16 x 16 nonblocking switch operates at low power
A silica-based 16 x 16 strictly nonblocking matrix thermo-optic switch with a bandwidth that covers the entire EDFA gain region offers an average insertion loss of 6.6 dB, extinction ratio of 53 dB for the worst-case scenario, and consumed 17 W without bias power. Takashi Goh and others at NTT Photonics Laboratories (Ibaraki-ken, Japan) recently reported optimizing their previous work to yield this larger-scale switch.1 The switch has 16 input ports, 16 output ports and a matrix of 512 switching units between the two, such that any input signal can be directed to any output port. Each switching unit is a set of two asymmetric Mach-Zehnder interferometers (MZIs) with an optical-path length of a half wavelength, thermo-optic phase shifters, and an intersection (see figure). By manipulating the phase with the heaters, the signal can be shifted from one input port to either output port.
The work is an extension of an earlier 8 x 8 switch to 16 channels. However, the design increased insertion loss because of incremental increases in the waveguide-propagation loss and fiber-coupling loss with each channel. The electrical power consumption also increased—because of the increased number of switch points, the required bias power when the switch was in the "off" state also increased.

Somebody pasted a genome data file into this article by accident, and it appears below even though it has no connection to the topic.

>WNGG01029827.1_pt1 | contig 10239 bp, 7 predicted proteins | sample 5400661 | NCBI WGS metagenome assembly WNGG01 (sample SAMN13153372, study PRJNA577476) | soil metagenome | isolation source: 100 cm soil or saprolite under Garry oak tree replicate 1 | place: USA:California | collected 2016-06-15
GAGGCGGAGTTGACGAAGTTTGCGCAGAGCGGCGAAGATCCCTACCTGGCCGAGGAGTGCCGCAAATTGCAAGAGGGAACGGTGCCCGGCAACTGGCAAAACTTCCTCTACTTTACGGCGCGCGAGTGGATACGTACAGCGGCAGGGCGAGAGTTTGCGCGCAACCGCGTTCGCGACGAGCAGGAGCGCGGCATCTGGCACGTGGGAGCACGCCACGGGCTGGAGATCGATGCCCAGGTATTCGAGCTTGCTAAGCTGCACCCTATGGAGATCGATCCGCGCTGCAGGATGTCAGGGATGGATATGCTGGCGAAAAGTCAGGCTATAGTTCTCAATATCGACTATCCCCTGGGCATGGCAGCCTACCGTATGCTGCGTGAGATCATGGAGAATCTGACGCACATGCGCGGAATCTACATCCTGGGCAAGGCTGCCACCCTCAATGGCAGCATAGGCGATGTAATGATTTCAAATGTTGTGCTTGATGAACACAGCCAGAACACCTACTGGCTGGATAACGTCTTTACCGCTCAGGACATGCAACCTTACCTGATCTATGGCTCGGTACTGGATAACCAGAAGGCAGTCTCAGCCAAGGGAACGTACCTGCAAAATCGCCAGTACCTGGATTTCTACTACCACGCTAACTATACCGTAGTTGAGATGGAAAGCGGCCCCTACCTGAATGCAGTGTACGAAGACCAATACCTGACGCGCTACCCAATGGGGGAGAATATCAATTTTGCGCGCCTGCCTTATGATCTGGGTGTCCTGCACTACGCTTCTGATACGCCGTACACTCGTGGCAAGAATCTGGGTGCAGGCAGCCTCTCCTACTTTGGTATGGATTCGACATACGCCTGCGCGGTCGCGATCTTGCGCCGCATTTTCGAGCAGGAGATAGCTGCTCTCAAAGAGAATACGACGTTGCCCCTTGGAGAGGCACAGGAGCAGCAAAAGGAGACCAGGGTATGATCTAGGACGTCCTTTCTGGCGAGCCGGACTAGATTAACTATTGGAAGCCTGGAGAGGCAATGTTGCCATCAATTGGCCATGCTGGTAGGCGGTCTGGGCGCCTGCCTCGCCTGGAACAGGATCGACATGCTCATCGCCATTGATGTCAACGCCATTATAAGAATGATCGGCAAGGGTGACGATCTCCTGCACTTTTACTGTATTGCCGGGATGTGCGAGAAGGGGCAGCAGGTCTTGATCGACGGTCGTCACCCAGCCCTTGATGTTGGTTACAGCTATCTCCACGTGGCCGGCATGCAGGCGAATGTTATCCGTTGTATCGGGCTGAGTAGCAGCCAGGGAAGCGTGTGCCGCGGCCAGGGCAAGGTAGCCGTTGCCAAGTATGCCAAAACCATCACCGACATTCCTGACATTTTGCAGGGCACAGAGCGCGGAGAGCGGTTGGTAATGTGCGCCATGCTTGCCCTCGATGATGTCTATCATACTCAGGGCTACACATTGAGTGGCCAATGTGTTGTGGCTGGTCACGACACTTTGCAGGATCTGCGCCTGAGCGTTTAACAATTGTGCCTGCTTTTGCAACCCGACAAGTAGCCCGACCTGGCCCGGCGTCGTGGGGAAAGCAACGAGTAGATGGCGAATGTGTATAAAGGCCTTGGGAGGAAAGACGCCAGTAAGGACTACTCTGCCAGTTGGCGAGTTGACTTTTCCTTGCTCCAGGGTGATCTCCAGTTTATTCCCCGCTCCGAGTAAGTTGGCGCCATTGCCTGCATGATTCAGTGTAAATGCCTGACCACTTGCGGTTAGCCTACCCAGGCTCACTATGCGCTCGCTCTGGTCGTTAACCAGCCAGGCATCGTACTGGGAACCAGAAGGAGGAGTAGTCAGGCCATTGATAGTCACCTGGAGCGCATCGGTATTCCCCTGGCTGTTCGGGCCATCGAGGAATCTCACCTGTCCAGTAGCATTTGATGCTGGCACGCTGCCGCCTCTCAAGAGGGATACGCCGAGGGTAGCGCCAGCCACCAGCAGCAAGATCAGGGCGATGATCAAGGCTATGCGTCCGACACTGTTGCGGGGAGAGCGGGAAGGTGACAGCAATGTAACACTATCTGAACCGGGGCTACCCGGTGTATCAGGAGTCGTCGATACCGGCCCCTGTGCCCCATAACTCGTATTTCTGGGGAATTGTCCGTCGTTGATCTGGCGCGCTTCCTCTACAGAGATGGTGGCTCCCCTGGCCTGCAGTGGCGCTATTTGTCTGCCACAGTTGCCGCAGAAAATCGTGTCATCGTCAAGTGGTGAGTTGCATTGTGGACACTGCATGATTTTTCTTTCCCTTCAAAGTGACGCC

The group tackled the problems by decreasing the difference in refractive index between the waveguide and the cladding to minimize insertion loss. They designed the switch to obtain a high extinction ratio and short circuit length, and used a phase-trimming technique to eliminate the waveguide phase error, which minimizes the power consumption.The size of the switch grew to use a 6-in.-diameter wafer—a lower refractive-index difference results in less loss, but increases the minimum radius of curvature.
Even when a switch is "off" it requires a power to the heater to maintain the state because of small errors in the optical path in each MZI. To fix the phase errors and thus minimize the bias powers, the researchers used heaters to apply a one-time high-voltage heating (to about 450°C) method that produces a permanent change in the index of refraction of the waveguide. By carefully selecting heating power and time, the bias power could be adjusted to zero.
- T. Goh et al., J. Lightwave Tech. 19(3), 371 (March 2001).
Yvonne Carts-Powell is a science and technology writer based in Belmont, MA.